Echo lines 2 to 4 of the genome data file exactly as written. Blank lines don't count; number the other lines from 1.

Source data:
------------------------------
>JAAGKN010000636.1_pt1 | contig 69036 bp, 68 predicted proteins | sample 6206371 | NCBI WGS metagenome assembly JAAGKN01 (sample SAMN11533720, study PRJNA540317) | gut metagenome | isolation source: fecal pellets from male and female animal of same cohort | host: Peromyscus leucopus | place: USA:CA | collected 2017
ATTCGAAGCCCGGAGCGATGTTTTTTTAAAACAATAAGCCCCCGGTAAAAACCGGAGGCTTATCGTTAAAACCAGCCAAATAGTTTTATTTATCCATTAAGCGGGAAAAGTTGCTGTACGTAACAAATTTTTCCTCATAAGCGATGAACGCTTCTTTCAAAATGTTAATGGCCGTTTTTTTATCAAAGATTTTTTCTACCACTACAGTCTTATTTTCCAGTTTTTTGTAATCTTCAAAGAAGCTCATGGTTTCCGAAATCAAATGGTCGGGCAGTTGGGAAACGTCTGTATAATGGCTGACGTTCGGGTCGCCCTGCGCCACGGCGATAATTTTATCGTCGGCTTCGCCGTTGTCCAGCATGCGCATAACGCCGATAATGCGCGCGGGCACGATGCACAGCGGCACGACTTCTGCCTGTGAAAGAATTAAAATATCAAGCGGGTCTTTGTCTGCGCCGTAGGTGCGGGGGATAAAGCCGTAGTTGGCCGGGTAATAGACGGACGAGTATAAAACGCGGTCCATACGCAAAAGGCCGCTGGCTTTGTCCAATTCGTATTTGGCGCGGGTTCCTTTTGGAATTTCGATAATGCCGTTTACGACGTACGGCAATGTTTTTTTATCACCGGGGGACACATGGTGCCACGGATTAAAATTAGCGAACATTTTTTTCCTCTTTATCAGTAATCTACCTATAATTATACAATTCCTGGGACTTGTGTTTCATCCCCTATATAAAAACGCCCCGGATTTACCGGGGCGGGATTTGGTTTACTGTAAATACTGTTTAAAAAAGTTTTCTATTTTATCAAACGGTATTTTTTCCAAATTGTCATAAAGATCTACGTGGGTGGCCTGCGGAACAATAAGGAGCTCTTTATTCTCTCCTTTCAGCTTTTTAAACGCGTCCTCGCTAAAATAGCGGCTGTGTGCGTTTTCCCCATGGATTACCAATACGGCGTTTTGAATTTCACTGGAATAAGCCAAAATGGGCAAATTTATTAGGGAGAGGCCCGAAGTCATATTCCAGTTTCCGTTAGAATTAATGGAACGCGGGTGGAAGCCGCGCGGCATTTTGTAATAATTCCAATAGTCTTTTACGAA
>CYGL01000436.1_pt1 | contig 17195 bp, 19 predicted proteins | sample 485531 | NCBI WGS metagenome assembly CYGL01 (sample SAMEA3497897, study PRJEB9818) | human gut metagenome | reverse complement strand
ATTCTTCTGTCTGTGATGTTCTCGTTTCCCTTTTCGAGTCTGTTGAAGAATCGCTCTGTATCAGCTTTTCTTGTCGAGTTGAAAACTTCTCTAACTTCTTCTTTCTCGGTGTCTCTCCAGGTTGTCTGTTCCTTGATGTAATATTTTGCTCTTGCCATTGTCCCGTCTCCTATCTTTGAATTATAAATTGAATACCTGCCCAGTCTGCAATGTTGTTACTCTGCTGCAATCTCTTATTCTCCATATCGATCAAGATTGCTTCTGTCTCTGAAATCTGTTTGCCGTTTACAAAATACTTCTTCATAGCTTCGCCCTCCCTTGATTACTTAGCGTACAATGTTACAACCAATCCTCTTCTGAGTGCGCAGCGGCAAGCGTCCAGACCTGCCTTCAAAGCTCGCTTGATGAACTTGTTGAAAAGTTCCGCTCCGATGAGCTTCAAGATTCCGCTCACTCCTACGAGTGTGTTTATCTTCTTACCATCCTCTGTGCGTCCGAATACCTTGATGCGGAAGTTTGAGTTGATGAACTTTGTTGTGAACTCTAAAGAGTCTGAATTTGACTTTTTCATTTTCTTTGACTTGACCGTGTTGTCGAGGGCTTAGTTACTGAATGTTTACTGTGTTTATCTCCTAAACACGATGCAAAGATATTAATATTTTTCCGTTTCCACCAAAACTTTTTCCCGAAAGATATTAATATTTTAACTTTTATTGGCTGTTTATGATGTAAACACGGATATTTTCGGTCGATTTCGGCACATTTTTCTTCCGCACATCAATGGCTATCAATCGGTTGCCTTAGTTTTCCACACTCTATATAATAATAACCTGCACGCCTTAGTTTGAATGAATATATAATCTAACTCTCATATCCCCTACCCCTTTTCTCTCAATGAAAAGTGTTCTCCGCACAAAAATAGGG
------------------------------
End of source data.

ATTCGAAGCCCGGAGCGATGTTTTTTTAAAACAATAAGCCCCCGGTAAAAACCGGAGGCTTATCGTTAAAACCAGCCAAATAGTTTTATTTATCCATTAAGCGGGAAAAGTTGCTGTACGTAACAAATTTTTCCTCATAAGCGATGAACGCTTCTTTCAAAATGTTAATGGCCGTTTTTTTATCAAAGATTTTTTCTACCACTACAGTCTTATTTTCCAGTTTTTTGTAATCTTCAAAGAAGCTCATGGTTTCCGAAATCAAATGGTCGGGCAGTTGGGAAACGTCTGTATAATGGCTGACGTTCGGGTCGCCCTGCGCCACGGCGATAATTTTATCGTCGGCTTCGCCGTTGTCCAGCATGCGCATAACGCCGATAATGCGCGCGGGCACGATGCACAGCGGCACGACTTCTGCCTGTGAAAGAATTAAAATATCAAGCGGGTCTTTGTCTGCGCCGTAGGTGCGGGGGATAAAGCCGTAGTTGGCCGGGTAATAGACGGACGAGTATAAAACGCGGTCCATACGCAAAAGGCCGCTGGCTTTGTCCAATTCGTATTTGGCGCGGGTTCCTTTTGGAATTTCGATAATGCCGTTTACGACGTACGGCAATGTTTTTTTATCACCGGGGGACACATGGTGCCACGGATTAAAATTAGCGAACATTTTTTTCCTCTTTATCAGTAATCTACCTATAATTATACAATTCCTGGGACTTGTGTTTCATCCCCTATATAAAAACGCCCCGGATTTACCGGGGCGGGATTTGGTTTACTGTAAATACTGTTTAAAAAAGTTTTCTATTTTATCAAACGGTATTTTTTCCAAATTGTCATAAAGATCTACGTGGGTGGCCTGCGGAACAATAAGGAGCTCTTTATTCTCTCCTTTCAGCTTTTTAAACGCGTCCTCGCTAAAATAGCGGCTGTGTGCGTTTTCCCCATGGATTACCAATACGGCGTTTTGAATTTCACTGGAATAAGCCAAAATGGGCAAATTTATTAGGGAGAGGCCCGAAGTCATATTCCAGTTTCCGTTAGAATTAATGGAACGCGGGTGGAAGCCGCGCGGCATTTTGTAATAATTCCAATAGTCTTTTACGAA
>CYGL01000436.1_pt1 | contig 17195 bp, 19 predicted proteins | sample 485531 | NCBI WGS metagenome assembly CYGL01 (sample SAMEA3497897, study PRJEB9818) | human gut metagenome | reverse complement strand
ATTCTTCTGTCTGTGATGTTCTCGTTTCCCTTTTCGAGTCTGTTGAAGAATCGCTCTGTATCAGCTTTTCTTGTCGAGTTGAAAACTTCTCTAACTTCTTCTTTCTCGGTGTCTCTCCAGGTTGTCTGTTCCTTGATGTAATATTTTGCTCTTGCCATTGTCCCGTCTCCTATCTTTGAATTATAAATTGAATACCTGCCCAGTCTGCAATGTTGTTACTCTGCTGCAATCTCTTATTCTCCATATCGATCAAGATTGCTTCTGTCTCTGAAATCTGTTTGCCGTTTACAAAATACTTCTTCATAGCTTCGCCCTCCCTTGATTACTTAGCGTACAATGTTACAACCAATCCTCTTCTGAGTGCGCAGCGGCAAGCGTCCAGACCTGCCTTCAAAGCTCGCTTGATGAACTTGTTGAAAAGTTCCGCTCCGATGAGCTTCAAGATTCCGCTCACTCCTACGAGTGTGTTTATCTTCTTACCATCCTCTGTGCGTCCGAATACCTTGATGCGGAAGTTTGAGTTGATGAACTTTGTTGTGAACTCTAAAGAGTCTGAATTTGACTTTTTCATTTTCTTTGACTTGACCGTGTTGTCGAGGGCTTAGTTACTGAATGTTTACTGTGTTTATCTCCTAAACACGATGCAAAGATATTAATATTTTTCCGTTTCCACCAAAACTTTTTCCCGAAAGATATTAATATTTTAACTTTTATTGGCTGTTTATGATGTAAACACGGATATTTTCGGTCGATTTCGGCACATTTTTCTTCCGCACATCAATGGCTATCAATCGGTTGCCTTAGTTTTCCACACTCTATATAATAATAACCTGCACGCCTTAGTTTGAATGAATATATAATCTAACTCTCATATCCCCTACCCCTTTTCTCTCAATGAAAAGTGTTCTCCGCACAAAAATAGGG